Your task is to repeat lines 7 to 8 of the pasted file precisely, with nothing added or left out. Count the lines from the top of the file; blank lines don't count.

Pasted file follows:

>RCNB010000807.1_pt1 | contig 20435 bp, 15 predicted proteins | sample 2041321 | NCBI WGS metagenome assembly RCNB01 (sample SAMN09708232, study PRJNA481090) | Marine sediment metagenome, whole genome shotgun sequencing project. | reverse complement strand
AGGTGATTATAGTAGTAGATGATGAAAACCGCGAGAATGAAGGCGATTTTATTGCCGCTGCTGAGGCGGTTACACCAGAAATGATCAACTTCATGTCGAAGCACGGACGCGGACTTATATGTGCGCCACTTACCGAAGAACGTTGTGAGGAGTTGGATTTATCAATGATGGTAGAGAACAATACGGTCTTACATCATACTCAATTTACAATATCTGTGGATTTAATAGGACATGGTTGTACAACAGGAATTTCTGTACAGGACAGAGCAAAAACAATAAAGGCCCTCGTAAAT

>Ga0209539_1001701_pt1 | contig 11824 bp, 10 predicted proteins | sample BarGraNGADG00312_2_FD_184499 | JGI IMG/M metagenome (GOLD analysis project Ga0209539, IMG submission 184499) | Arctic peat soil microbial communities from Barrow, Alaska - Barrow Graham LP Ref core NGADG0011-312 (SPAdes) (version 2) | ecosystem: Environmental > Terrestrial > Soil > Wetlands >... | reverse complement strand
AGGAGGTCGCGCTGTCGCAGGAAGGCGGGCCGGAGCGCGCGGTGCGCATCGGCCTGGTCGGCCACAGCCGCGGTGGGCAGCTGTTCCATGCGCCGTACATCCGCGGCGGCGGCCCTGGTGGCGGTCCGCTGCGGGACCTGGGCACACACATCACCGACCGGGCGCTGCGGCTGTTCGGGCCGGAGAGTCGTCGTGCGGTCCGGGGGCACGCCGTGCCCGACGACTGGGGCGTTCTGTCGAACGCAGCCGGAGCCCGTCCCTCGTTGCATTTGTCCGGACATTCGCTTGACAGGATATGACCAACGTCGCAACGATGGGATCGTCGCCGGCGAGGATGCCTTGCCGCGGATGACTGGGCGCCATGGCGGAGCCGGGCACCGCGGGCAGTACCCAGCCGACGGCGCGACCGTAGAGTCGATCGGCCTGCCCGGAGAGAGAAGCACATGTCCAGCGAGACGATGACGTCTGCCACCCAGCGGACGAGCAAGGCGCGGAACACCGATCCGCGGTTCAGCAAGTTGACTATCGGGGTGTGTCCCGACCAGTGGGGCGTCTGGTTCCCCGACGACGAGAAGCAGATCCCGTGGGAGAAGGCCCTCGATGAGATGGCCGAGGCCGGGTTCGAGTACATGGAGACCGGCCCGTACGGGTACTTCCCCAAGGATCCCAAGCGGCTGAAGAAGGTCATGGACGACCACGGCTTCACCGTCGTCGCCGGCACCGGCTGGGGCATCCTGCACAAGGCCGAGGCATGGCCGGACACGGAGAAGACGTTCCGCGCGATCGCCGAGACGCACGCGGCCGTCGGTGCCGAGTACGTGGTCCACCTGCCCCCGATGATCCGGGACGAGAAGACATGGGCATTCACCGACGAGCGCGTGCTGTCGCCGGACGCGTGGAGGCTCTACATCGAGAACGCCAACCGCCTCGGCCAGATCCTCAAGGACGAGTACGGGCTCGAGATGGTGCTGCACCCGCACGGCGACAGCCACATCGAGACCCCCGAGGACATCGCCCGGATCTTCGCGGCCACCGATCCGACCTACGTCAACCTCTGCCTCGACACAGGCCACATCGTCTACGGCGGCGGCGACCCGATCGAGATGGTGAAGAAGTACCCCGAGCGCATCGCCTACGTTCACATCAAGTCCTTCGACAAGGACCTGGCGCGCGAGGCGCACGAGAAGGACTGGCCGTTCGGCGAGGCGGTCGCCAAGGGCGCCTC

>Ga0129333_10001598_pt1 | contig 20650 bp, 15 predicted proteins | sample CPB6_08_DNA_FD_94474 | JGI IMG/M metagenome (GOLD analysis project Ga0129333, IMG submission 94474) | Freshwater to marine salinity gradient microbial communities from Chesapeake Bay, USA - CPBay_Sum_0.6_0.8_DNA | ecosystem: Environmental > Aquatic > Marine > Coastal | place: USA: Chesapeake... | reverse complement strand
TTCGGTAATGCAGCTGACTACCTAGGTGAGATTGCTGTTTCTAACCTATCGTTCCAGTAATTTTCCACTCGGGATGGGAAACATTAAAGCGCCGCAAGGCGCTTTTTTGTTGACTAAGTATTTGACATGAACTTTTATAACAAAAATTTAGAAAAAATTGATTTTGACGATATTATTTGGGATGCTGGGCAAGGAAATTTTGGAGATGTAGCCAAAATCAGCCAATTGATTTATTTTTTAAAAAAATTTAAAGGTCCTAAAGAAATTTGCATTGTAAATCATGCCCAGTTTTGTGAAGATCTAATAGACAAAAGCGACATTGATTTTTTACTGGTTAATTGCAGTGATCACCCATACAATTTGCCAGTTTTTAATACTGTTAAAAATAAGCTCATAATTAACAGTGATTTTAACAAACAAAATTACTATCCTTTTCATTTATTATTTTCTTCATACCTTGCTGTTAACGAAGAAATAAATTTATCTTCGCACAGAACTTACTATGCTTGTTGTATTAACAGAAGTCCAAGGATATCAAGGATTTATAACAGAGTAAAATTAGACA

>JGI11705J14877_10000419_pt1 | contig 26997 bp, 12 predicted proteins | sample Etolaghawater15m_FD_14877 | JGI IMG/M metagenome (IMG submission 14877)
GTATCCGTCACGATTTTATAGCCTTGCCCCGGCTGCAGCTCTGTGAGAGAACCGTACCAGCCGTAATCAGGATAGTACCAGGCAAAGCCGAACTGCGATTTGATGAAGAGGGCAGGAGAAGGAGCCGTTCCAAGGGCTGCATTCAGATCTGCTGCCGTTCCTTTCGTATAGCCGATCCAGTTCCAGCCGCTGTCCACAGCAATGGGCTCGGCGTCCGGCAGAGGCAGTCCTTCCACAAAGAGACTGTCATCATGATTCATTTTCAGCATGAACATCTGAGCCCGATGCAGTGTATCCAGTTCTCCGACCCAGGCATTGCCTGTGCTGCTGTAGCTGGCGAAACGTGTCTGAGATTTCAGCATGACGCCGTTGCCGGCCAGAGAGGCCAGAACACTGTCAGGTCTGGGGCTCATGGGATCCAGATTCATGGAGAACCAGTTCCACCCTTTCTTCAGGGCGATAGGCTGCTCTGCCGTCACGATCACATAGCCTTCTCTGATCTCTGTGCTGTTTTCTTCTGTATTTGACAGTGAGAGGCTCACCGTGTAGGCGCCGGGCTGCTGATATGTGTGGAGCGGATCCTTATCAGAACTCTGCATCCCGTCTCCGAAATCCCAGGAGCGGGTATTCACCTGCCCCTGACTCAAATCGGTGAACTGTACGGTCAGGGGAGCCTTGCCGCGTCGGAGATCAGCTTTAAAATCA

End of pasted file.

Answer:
>JGI11705J14877_10000419_pt1 | contig 26997 bp, 12 predicted proteins | sample Etolaghawater15m_FD_14877 | JGI IMG/M metagenome (IMG submission 14877)
GTATCCGTCACGATTTTATAGCCTTGCCCCGGCTGCAGCTCTGTGAGAGAACCGTACCAGCCGTAATCAGGATAGTACCAGGCAAAGCCGAACTGCGATTTGATGAAGAGGGCAGGAGAAGGAGCCGTTCCAAGGGCTGCATTCAGATCTGCTGCCGTTCCTTTCGTATAGCCGATCCAGTTCCAGCCGCTGTCCACAGCAATGGGCTCGGCGTCCGGCAGAGGCAGTCCTTCCACAAAGAGACTGTCATCATGATTCATTTTCAGCATGAACATCTGAGCCCGATGCAGTGTATCCAGTTCTCCGACCCAGGCATTGCCTGTGCTGCTGTAGCTGGCGAAACGTGTCTGAGATTTCAGCATGACGCCGTTGCCGGCCAGAGAGGCCAGAACACTGTCAGGTCTGGGGCTCATGGGATCCAGATTCATGGAGAACCAGTTCCACCCTTTCTTCAGGGCGATAGGCTGCTCTGCCGTCACGATCACATAGCCTTCTCTGATCTCTGTGCTGTTTTCTTCTGTATTTGACAGTGAGAGGCTCACCGTGTAGGCGCCGGGCTGCTGATATGTGTGGAGCGGATCCTTATCAGAACTCTGCATCCCGTCTCCGAAATCCCAGGAGCGGGTATTCACCTGCCCCTGACTCAAATCGGTGAACTGTACGGTCAGGGGAGCCTTGCCGCGTCGGAGATCAGCTTTAAAATCA